Linkapaloozaposted by Mike at 2/01/2005 01:56:00 PM
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From the L.A. Times, via Kos: "Some senior Democratic operatives say unease about a Dean chairmanship is widespread among congressional leaders and many governors. But almost none of those grumbling privately have expressed their concerns publicly -- in part, some believe, because they fear crossing the ardent grass-roots, Internet-activist community still backing Dean." As Kos points out, nice that they're finally fearing people, not special interests. I'm cautiously optimistic about Dean's chances on the 12th.
On the opposite side, this numbskull's enough to make you want to become a neocon. In it, he calls the WTC victims "little Eichmanns," and refers to the "gallant sacrifices" of the "combat teams" that killed three thousand Americans. You can read his full essay here if you have the stomach.
Two startlingly racist moments in Johnny Carson's Tonight Show legacy were captured on film here. (Do I think he was racist? No, not really. But the sketches display remarkably poor taste, especially jarring given Carson's usually impeccable sensibilities.)
"Manna," a rather interesting science fiction short story/economic forecast (that does speak heavily to economic policy, so it's not really out in left field for this blog).
Angelina Jolie, with regards to celebrities advocating for charities: "Celebrities have a responsibility to know absolutely what they're talking about, and to be in it for the long run." Beautiful and not afraid to be politically incorrect: a wonderful double whammy.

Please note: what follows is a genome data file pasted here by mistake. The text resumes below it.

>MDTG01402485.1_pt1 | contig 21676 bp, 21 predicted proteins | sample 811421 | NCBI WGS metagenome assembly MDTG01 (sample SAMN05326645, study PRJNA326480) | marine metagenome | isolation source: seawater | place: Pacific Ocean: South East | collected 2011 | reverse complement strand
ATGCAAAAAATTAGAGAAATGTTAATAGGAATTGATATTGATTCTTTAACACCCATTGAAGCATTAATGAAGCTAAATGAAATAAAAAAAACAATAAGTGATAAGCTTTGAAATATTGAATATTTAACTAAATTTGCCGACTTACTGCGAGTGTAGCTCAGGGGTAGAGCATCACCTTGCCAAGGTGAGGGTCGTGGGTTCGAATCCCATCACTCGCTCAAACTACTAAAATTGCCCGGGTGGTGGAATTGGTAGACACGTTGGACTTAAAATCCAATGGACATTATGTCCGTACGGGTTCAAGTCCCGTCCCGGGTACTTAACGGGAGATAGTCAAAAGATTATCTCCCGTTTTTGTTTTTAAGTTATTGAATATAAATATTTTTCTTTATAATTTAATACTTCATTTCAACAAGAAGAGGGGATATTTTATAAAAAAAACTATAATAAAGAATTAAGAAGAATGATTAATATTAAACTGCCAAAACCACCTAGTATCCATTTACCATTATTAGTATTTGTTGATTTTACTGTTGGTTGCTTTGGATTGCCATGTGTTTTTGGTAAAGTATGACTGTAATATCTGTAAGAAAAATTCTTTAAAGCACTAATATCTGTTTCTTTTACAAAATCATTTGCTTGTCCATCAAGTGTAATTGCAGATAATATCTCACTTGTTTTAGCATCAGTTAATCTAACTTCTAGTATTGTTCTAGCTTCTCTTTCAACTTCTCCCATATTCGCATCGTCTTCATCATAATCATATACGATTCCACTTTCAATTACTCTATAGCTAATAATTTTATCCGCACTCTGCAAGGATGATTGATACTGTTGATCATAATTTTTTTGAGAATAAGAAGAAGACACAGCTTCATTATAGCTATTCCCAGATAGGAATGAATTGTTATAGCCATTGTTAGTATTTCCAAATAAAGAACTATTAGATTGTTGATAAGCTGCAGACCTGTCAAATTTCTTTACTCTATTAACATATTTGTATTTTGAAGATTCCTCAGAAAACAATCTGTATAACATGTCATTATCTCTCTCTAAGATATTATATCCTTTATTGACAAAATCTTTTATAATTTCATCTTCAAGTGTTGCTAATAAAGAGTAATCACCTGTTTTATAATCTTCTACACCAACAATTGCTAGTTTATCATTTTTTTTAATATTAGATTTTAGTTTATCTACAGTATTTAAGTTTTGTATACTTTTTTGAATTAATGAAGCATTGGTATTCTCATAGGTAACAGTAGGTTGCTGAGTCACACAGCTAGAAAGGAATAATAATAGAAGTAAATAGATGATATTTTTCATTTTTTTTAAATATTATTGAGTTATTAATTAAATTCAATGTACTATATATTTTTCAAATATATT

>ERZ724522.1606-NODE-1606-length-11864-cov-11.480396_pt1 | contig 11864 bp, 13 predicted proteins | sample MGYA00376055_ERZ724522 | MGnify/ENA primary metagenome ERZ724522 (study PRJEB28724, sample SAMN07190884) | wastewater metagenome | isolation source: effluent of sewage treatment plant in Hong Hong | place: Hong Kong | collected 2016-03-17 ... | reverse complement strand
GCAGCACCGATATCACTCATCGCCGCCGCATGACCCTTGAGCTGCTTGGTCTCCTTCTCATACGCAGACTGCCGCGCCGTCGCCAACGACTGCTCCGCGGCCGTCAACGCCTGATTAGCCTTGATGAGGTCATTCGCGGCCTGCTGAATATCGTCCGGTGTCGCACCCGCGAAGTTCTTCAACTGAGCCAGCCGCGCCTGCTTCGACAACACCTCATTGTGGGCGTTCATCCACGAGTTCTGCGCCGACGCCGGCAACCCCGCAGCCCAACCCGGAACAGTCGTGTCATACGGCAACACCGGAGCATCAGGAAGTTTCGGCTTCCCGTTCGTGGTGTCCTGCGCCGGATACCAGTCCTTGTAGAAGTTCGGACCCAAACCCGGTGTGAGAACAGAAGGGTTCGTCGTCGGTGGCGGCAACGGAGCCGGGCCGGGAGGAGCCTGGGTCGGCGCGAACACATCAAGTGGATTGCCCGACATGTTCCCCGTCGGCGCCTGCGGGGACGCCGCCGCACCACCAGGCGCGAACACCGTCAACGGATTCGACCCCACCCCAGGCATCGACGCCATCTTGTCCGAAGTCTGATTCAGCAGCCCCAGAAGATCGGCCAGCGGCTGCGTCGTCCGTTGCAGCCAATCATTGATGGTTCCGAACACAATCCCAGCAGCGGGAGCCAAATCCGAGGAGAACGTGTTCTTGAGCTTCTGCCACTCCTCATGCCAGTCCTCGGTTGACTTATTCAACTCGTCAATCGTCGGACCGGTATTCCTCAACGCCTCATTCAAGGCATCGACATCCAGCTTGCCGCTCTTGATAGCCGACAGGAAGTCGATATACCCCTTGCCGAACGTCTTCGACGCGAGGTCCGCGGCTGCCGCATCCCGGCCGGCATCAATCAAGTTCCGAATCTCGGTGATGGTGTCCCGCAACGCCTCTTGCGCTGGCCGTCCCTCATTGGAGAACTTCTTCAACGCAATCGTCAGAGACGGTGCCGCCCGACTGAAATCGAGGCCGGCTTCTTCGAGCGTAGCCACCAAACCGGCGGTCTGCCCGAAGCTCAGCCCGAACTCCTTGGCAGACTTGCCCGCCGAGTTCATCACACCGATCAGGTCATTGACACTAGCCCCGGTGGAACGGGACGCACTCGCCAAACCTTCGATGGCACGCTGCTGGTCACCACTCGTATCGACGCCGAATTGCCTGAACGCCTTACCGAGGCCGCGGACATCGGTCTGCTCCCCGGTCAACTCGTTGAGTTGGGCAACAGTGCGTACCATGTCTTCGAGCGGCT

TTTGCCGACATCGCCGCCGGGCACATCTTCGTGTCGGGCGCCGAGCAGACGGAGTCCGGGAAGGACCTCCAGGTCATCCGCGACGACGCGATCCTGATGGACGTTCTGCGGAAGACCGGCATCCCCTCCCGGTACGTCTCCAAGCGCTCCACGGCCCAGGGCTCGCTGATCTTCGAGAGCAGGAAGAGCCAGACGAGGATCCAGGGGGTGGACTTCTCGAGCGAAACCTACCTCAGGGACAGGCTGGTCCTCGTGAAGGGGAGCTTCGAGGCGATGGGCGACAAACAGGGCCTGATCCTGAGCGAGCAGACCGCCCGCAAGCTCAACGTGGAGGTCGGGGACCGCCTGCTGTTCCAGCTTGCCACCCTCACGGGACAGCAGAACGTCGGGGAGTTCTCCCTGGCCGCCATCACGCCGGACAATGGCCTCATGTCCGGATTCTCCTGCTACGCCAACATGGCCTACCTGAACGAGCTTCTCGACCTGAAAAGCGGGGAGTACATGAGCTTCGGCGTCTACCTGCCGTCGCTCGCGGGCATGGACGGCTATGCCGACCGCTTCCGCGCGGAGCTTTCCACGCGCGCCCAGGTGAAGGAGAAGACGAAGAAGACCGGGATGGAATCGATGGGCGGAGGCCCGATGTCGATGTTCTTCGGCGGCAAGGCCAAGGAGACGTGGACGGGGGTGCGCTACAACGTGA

New York Times, "Men Are Becoming the Ad Target of the Gender Sneer": "The 'man as a dope' imagery has gathered momentum over the last decade, and critics say that it has spiraled out of control. It is nearly impossible, they say, to watch commercials or read ads without seeing helpless, hapless men. In the campaigns, which the critics consider misandry (the opposite of misogyny), men act like buffoons, ogling cars and women; are likened to dogs, especially in beer and pizza ads; and bungle every possible household task."
Are you an urban dweller? Wonder what you'd do if the subway caught fire? Read this guy's firsthand account.
Roger Ebert condemns neocon movie critics (e.g., Michael Medved) who spoil the plot to further political agendas in their reviews — specifically in regards to "Million Dollar Baby." Warning: the essay contains a large plot spoiler for the movie, although Ebert (appropriately enough, given the subject of the article) warns you off if you've not seen it.
And, finally, a grammatical tidbit, just 'cause I feel like it: e.g. = exempli gratia = for example = useful if you're giving one example of something, when there's many available = "many vegetables (e.g., peas, carrots) taste gooky." i.e. = id est = in other words = think "synonym" = "the most corrupt President in our nation's history (i.e., George W. Bush) stays away from pretzels nowadays."